St. Andrew’s Day is celebrated on November 30 – that’s Friday of this week in 2018 – a Scottish Bank Holiday.
It’s a day when we have an excuse to drink rather more than we would on a normal Thursday, become maudlin and pontificate, glass in hand, “Wha’s like us? Damn few – an’ they’re a’ deid”. Yet many Scots have little or no idea of why St. Andrew is the patron saint of Scotland and why our national flag is … no, not the lion rampant … the saltire, a white cross on a sky-blue background.
In the eighth century, the Pictish King Oengus I built a monastery on the east coast of Fife to house some bones which were said to have come from the body of Andrew, one of Christ’s original twelve disciples, who was crucified on a saltire-shaped cross - a cross like a multiplication sign. King Oengus II, son of Oengus I, is said to have offered prayers to the saint before a battle against English forces from Northumberland; and soon afterwards, clouds supposedly formed a saltire shape in the sky, which the Picts took as a sign of a blessing. When they were victorious against all the odds, Oengus declared Saint Andrew to be Scotland’s patron saint and the cloud saltire to be the basis of Scotland’s national flag.
So that’s how Andrew became Scotland’s patron saint and how the saltire became our national flag. But what about our national flower, the emblem of Scotland? How was the thistle chosen for this honour? An oft-repeated legend is that an invading Norse army was creeping towards the resting Scottish army in darkness, hoping to catch them unawares before what was to become the Battle of Largs in 1263. One Norseman, barefoot for some reason on an October morning, stepped on a thistle and yelled something which sounded like, “Au-da-uf-da-au!” … “Oooh-yah!” … alerting the Scottish watchmen and resulting in the flamboyant, purple thistle flower with which we are all familiar being nominated as the national flower. As one might say, “That’s a likely story!”
And why am I not happy with this very common version of the reason for the thistle’s selection? Well, the thistle which would indeed be painful if stood on in bare feet is, surprisingly enough, commonly called the ‘spear thistle’ … Cirsium vulgare, to be technical … and is native to Scotland. So that bit is possible. But would a man creeping through the darkness towards other men intent on killing them and risking his own life and the lives of his colleagues in the process really surrender his advantage by shouting out in pain? Hmmm. And then there is the matter of the variety of thistle. The thistle usually used as our national emblem is actually, botanically, Onopordum Acanthium, commonly called the ‘cotton thistle’. It’s tall, showy and spectacular – but it almost certainly was not to be found, let alone stood on, in thirteenth century Scotland. No, I think there’s a more mundane and less romantic reason for the cotton thistle being chosen as the flower of Scotland.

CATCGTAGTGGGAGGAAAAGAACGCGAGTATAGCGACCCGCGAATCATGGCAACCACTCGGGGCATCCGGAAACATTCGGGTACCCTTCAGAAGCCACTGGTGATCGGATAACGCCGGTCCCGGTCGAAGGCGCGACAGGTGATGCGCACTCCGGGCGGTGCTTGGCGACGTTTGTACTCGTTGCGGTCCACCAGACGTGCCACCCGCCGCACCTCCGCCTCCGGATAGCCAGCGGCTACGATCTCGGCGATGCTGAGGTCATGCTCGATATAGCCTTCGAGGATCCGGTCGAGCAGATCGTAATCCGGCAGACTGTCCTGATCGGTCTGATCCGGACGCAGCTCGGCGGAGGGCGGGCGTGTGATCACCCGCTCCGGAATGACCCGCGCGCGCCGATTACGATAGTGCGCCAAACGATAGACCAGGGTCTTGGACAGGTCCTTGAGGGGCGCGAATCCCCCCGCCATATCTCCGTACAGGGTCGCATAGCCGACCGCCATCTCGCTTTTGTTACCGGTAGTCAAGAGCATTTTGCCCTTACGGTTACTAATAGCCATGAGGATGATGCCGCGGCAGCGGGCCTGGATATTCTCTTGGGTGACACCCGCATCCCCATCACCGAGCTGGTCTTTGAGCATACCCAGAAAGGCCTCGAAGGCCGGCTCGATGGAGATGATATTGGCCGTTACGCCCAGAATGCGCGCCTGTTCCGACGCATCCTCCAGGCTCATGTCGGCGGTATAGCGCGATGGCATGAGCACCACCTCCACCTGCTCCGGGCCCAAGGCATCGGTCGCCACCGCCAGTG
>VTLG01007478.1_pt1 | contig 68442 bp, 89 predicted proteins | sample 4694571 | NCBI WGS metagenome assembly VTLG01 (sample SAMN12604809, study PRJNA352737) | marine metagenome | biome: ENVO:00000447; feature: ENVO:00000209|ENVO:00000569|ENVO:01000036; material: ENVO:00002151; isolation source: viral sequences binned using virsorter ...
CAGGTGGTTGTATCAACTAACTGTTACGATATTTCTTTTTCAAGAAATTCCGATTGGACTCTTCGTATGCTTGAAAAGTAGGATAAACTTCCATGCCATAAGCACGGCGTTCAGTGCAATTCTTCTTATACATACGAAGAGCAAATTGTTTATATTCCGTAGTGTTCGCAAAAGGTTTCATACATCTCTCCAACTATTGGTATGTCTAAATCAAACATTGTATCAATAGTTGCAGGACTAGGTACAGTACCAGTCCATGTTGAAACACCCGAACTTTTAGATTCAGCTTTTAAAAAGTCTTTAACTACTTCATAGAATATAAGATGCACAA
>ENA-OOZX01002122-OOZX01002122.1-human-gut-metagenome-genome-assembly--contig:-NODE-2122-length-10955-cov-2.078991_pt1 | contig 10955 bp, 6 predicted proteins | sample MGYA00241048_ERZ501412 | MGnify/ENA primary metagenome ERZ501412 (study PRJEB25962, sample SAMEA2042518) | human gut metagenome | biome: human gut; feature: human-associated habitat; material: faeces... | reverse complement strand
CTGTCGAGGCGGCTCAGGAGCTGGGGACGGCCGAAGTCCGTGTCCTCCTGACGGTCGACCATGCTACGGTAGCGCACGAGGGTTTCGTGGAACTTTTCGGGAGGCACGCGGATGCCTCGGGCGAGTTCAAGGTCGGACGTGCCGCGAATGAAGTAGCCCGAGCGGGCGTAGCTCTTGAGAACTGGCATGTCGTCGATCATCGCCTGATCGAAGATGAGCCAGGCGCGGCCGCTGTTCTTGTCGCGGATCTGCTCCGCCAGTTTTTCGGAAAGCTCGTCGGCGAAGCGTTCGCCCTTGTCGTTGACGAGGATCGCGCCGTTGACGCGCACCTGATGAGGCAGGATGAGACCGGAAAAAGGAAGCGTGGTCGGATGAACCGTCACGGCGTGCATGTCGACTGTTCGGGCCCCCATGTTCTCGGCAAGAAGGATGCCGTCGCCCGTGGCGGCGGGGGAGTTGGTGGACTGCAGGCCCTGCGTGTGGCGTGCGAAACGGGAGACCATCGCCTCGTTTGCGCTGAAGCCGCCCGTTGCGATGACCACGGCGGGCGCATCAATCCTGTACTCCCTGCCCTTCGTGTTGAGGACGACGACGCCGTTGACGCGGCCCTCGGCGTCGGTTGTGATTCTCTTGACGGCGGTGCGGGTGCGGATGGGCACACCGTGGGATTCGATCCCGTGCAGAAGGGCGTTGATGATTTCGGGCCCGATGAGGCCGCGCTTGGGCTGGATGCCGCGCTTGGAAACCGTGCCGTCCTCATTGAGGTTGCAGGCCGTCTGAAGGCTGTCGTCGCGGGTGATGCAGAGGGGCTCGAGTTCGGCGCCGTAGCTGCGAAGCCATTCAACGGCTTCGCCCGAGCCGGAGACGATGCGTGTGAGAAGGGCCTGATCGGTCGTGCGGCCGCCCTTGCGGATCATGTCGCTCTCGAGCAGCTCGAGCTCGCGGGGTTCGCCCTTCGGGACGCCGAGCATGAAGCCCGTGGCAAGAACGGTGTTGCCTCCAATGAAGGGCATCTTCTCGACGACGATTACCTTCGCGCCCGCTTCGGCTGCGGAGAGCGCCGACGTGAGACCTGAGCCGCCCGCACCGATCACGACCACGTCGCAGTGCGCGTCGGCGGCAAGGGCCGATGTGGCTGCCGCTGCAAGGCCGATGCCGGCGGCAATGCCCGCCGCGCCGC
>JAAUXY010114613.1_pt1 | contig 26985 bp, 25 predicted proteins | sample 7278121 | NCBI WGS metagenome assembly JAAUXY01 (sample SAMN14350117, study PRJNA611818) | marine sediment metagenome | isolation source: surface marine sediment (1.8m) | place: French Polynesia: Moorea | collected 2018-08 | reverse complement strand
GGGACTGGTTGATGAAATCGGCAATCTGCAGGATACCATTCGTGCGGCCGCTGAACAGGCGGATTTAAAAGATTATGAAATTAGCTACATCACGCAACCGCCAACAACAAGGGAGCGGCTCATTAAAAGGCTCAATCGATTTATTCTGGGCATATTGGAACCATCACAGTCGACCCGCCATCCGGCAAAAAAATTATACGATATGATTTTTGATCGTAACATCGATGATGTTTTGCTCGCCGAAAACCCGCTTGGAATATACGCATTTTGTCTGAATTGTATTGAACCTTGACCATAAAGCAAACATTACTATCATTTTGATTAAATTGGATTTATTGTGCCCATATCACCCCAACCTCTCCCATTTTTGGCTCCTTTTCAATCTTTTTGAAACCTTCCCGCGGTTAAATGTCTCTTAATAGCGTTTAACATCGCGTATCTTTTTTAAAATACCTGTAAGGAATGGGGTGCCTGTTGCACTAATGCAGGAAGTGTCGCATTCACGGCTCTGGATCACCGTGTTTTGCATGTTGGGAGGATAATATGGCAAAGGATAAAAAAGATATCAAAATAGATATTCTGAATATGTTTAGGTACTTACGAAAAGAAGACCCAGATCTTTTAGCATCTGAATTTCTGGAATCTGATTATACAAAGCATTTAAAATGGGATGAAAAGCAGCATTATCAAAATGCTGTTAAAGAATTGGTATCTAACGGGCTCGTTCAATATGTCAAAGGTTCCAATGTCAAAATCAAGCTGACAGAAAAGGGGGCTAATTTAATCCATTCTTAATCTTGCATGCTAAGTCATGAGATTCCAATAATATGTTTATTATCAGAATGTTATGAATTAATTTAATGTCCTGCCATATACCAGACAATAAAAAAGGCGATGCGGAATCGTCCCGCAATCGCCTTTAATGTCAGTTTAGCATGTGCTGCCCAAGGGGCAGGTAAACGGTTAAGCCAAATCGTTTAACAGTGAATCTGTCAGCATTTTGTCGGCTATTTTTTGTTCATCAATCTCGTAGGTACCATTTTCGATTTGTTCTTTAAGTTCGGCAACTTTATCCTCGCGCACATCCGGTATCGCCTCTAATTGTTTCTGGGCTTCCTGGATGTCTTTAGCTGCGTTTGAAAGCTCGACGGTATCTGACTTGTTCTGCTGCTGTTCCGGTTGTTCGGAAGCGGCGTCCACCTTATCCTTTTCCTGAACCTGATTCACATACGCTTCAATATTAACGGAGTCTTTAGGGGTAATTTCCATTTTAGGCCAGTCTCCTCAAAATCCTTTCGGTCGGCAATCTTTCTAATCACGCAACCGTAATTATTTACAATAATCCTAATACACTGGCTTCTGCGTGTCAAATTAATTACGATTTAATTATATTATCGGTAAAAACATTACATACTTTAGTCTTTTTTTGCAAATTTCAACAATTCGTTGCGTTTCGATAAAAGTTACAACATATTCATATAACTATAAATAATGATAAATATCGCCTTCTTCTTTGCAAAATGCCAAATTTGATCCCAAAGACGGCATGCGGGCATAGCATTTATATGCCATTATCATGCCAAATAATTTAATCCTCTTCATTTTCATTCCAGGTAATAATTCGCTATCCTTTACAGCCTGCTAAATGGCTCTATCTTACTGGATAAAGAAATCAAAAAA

In mediaeval times many plants were accorded Christian connections; and thistles were associated with Mary, the mother of Christ, probably because their white sap could bring to mind Mary breast-feeding her infant son in the stable in Bethlehem. Thistles were also associated with loyalty. I think religious belief and loyalty explain the thistle’s choice. And there’s a fascinating similarity between the motto associated with the thistle emblem of the French region of Lorraine … think Auld Alliance … and our national motto. The Duke of Lorraine’s motto was “Qui s’y frotte s’y pique” - “who touches it, pricks oneself”; and the Scottish motto is “Nemo me impune lacessit” – “Wha daur meddle wi’ me?” Interesting!